Catholic bishops may have just made the tricky COVID-19 vaccine rollout more complicated. They’re raising concerns about the new Johnson & Johnson vaccine and its connections to cloned cells linked to abortions in the 1980s. Their statement could push believers to reject the new vaccine.

If states don’t respond carefully to this concern and other concerns regarding the vaccine’s efficacy, the result could be a vaccine scheduling nightmare. Patients could get frustrated and vaccine doses wasted, explain Tinglong Dai of Johns Hopkins University, Christopher Tang of UCLA and Ho-Yin Mak of Oxford University – experts specializing in health care operations, data analytics and supply chain management.

This week we also liked articles about the depiction of witches as women in pointy hats who stir potions in cauldrons, lessons learned from a police crackdown on the KKK in the 1960s and why the U.S. maintains alliances with repressive governments.

Stacy Morford

General Assignments Editor

The concern is about more than one shot vs. two. Michael Ciaglo/Getty Images

Backlash against Johnson & Johnson’s COVID-19 vaccine is real and risky – here’s how to make its rollout a success

Tinglong Dai, Johns Hopkins University School of Nursing; Christopher S. Tang, University of California, Los Angeles; Ho-Yin Mak, University of Oxford

Religious opposition over a link to abortions performed decades ago and misunderstandings about effectiveness could lead to a nightmare of angry patients and wasted vaccine.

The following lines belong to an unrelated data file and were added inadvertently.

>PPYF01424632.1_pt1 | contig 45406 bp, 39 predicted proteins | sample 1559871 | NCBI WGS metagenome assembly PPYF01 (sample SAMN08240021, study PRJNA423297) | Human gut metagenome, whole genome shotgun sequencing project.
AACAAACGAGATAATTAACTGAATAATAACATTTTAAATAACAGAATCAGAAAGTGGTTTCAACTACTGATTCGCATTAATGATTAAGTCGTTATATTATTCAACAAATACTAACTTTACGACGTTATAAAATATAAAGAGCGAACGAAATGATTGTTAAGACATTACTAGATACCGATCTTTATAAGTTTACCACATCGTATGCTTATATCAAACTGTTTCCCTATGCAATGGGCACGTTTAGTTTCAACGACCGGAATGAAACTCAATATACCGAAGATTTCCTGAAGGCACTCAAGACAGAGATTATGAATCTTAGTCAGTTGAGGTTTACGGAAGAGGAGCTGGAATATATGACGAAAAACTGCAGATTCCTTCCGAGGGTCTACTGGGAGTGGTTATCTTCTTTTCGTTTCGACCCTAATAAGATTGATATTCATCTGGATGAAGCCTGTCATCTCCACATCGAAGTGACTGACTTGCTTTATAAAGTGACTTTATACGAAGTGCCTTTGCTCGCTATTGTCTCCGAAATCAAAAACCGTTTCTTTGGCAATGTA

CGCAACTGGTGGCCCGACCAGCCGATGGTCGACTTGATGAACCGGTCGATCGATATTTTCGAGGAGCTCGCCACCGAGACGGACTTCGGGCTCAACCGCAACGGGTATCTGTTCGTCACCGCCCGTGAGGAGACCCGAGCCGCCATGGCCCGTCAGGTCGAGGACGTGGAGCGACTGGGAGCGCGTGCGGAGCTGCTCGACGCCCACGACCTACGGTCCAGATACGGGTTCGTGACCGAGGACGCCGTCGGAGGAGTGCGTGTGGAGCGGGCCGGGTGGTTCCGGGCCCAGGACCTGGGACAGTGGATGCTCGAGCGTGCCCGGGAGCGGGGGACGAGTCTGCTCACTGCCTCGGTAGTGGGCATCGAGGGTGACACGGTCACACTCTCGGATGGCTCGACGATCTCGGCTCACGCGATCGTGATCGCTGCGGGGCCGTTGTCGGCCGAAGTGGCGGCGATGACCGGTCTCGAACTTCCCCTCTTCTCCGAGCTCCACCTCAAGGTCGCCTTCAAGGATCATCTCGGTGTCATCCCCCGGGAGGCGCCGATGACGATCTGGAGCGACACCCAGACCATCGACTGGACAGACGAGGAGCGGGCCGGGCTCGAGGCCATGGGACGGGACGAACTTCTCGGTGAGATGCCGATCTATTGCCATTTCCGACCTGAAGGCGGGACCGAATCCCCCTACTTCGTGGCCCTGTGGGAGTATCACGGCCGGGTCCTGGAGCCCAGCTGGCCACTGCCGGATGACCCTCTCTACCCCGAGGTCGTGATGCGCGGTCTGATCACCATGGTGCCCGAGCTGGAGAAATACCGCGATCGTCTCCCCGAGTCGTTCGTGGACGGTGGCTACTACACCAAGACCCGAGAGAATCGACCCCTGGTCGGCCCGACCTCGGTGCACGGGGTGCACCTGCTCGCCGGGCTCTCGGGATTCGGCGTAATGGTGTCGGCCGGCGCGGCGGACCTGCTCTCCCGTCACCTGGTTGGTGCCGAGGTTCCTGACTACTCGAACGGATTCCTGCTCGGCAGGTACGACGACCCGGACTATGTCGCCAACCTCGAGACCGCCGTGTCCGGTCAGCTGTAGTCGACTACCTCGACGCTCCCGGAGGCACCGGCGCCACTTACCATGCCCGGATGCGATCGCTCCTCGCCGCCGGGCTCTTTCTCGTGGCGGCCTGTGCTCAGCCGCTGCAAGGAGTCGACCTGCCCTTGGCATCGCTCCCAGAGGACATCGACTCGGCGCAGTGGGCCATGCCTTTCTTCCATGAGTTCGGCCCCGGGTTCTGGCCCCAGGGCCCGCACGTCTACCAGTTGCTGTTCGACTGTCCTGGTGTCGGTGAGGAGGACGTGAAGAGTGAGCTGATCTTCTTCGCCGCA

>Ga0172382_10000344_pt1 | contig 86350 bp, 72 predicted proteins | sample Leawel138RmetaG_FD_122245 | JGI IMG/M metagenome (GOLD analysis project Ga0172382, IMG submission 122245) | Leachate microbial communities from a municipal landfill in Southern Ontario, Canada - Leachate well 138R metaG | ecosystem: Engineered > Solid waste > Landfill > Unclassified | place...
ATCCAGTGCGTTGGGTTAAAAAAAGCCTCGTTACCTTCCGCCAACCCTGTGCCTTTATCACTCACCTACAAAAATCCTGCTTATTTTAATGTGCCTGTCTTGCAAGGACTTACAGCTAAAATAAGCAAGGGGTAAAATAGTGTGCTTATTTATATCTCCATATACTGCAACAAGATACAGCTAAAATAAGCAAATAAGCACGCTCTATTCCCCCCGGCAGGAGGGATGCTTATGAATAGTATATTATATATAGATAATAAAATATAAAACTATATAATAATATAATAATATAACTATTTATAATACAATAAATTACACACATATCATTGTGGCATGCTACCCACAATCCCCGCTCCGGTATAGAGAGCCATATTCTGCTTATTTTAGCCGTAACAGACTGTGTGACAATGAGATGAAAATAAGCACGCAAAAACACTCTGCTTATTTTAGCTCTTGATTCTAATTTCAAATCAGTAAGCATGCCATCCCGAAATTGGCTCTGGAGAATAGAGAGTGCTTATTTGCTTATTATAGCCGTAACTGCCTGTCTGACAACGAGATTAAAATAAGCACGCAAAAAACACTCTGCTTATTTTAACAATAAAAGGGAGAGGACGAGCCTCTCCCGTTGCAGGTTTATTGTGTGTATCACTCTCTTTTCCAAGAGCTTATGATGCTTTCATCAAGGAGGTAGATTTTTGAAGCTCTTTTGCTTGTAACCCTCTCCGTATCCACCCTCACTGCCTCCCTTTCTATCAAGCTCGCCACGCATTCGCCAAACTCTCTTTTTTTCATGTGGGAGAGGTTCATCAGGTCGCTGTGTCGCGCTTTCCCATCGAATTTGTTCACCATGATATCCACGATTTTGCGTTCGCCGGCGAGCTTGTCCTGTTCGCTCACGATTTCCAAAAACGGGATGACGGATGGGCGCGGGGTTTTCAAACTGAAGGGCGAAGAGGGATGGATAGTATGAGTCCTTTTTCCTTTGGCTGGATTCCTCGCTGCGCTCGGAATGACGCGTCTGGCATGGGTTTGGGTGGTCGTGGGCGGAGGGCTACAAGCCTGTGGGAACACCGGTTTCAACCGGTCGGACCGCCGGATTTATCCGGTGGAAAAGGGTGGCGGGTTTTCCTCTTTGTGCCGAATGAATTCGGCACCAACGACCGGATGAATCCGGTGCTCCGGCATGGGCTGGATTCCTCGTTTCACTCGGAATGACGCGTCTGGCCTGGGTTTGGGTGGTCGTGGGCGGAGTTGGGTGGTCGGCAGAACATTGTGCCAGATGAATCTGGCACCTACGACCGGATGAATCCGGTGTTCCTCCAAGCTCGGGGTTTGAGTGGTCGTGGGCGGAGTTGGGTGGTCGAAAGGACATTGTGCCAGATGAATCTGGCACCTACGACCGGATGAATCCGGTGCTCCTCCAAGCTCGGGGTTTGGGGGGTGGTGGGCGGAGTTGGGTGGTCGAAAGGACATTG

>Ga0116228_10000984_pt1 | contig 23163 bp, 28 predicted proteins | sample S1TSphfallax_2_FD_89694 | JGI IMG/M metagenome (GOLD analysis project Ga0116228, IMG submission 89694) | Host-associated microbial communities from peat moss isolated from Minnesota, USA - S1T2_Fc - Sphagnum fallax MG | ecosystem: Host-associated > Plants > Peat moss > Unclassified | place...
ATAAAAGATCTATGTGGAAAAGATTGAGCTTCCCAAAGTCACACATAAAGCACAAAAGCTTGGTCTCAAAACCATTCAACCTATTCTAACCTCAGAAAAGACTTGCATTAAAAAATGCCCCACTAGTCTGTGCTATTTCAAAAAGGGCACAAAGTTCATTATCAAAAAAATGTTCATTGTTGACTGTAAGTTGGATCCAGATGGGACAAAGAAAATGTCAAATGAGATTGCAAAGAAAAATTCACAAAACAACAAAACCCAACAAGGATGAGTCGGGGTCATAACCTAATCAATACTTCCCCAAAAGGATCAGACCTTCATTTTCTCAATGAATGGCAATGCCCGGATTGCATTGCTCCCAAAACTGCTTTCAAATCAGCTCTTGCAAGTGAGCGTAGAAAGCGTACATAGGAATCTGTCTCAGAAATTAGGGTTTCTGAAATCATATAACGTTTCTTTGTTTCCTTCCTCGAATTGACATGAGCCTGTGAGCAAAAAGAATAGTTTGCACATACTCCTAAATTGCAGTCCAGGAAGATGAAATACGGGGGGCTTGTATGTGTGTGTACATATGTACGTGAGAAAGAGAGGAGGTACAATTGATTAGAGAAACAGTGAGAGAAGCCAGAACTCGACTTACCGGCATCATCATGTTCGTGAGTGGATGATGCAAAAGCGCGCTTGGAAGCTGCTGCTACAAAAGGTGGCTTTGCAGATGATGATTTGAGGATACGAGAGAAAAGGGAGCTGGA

Three women dressed in period garb as alewives. The tall hats became a part of witch iconography. Hulton-Deutsch Collection/Corbis via Getty Images

Women used to dominate the beer industry – until the witch accusations started pouring in

Laken Brooks, University of Florida

Much of the iconography we associate with witches, from the pointy hat to the cauldron, originated from women working as master brewers.

Archival image from 1967 shows protesters demonstrating while Ku Klux Klan members walk in a parade to support the Vietnam War. Bettmann Archive/Getty Images

What the policing response to the KKK in the 1960s can teach about dismantling white supremacist groups today

David Cunningham, Washington University in St Louis

If history is a guide, expanding police powers to address current white nationalist threats could result in future repression of activists of color.

  • Why repressive Saudi Arabia remains a US ally

    Jeffrey Fields, USC Dornsife College of Letters, Arts and Sciences

    Saudi's crown prince approved the killing and dismemberment of a Washington Post columnist in 2018, the Biden administration says. So how can the US still see the Saudis as good partners?